I always think that it’s some feat, creating (in this case) over half an hour of music that is so softly ambient but which at the same time grips your attention so fervently. When I work in my office, I can sometimes listen to the hardest of techno or the most pounding of drum and bass or the most sub-heavy of dubstep and still completely zone out of it, focusing on the screen in front of me while the music seems to go in one ear and out the other without so much as feathering any of the receptors in my brain. I can sometimes listen to entire playlists, look back over them, and have no memory of four or five of the tunes having played at all. ‘The Bamboo Recordings’, on the other hand, is actually an impediment to working, because it constantly prods, caresses, jolts and harasses your brain into actively (as opposed to passively) listening to it. It forces you into thinking about this or that sound or dwelling on one whisper from a particular field recording long after it has vanished into the aural distance. Like any good spa, it is relaxing and invigorating in equal measure: music for mindfulness and mediation. It is, in my opinion, not quite up there with Eno’s best (‘New Space Music’ will never be surpassed for its opulence), but it is nonetheless a wonderful listening experience that I recommend to you without hesitation. I will certainly be listening to it for quite a while after you have read these words.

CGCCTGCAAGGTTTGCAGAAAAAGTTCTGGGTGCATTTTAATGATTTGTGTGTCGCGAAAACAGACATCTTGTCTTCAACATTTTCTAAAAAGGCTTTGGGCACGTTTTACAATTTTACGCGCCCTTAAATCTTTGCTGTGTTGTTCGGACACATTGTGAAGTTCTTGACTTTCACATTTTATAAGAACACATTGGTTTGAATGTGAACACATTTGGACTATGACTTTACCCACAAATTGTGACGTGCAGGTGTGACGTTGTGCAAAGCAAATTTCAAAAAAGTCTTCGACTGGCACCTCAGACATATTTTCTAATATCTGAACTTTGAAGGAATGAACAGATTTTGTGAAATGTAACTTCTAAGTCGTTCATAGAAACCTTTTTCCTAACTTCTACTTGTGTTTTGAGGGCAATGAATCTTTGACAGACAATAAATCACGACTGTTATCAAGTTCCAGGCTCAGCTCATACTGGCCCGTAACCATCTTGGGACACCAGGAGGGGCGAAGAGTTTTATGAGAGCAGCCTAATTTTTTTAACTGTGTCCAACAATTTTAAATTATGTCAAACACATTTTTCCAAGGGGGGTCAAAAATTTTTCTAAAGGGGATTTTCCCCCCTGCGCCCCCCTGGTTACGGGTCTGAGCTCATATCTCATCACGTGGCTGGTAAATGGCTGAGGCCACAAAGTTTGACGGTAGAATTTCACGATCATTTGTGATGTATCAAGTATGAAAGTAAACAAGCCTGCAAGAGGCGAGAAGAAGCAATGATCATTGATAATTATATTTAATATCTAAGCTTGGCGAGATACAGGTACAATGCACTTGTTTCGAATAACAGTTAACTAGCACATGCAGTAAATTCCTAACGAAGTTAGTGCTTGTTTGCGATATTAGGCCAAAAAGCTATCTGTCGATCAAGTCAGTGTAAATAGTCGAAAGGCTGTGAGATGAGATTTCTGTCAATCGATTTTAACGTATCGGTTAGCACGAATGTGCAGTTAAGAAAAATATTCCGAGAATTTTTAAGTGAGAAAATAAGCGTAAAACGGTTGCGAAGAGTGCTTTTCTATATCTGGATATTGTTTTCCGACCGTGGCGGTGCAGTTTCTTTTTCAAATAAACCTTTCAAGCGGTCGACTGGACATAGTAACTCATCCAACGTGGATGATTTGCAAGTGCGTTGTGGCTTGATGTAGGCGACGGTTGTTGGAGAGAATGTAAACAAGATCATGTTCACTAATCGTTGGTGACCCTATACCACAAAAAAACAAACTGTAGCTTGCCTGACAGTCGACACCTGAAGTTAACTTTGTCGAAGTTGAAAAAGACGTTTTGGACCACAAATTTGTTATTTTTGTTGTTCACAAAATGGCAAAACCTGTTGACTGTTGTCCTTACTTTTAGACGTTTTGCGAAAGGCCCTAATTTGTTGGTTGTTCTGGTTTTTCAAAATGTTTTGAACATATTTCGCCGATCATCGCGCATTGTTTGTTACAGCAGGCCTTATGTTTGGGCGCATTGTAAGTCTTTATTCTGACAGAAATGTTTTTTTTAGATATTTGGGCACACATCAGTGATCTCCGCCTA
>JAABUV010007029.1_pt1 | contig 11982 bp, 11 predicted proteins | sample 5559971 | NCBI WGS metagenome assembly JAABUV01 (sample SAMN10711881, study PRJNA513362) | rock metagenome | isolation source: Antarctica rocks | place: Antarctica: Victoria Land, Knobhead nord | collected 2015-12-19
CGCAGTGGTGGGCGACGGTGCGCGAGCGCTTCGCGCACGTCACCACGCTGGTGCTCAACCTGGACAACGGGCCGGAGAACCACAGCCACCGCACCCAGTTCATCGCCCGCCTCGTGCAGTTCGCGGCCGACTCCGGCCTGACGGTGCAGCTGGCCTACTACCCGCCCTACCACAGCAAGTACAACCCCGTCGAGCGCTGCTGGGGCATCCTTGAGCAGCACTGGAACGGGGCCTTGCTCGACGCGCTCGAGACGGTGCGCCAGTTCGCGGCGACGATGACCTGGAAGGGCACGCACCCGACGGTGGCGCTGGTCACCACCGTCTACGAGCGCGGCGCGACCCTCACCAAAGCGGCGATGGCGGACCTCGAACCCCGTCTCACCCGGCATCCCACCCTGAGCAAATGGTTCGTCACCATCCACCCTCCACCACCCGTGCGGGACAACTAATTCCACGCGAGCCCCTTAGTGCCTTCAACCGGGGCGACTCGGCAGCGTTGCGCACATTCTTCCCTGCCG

All of this brings me back to Astral Industries, who deserve thanks for having taken the effort to ensure these recordings see the light of day. It also makes you wonder how much beautiful music from time gone by is lying discarded and desecrated at the bottom of bargain bins around the world. I guess next time you’re in an alien city and come across a random record shop, fight that urge to continue walking and instead go in and have a rummage through their cassettes. You never know what you might find. A forgotten gem, a long-lost recording – hey, maybe even that original 1986 self-titled Chi cassette. If you do, make sure you send it to Astral. But even if you don’t you’ll almost certainly find something interesting, intriguing, thought-provoking and charming; something featuring sounds that if you weren’t listening to them you wouldn’t know existed. Which, at the end of the day, is what searching for and buying music should be all about.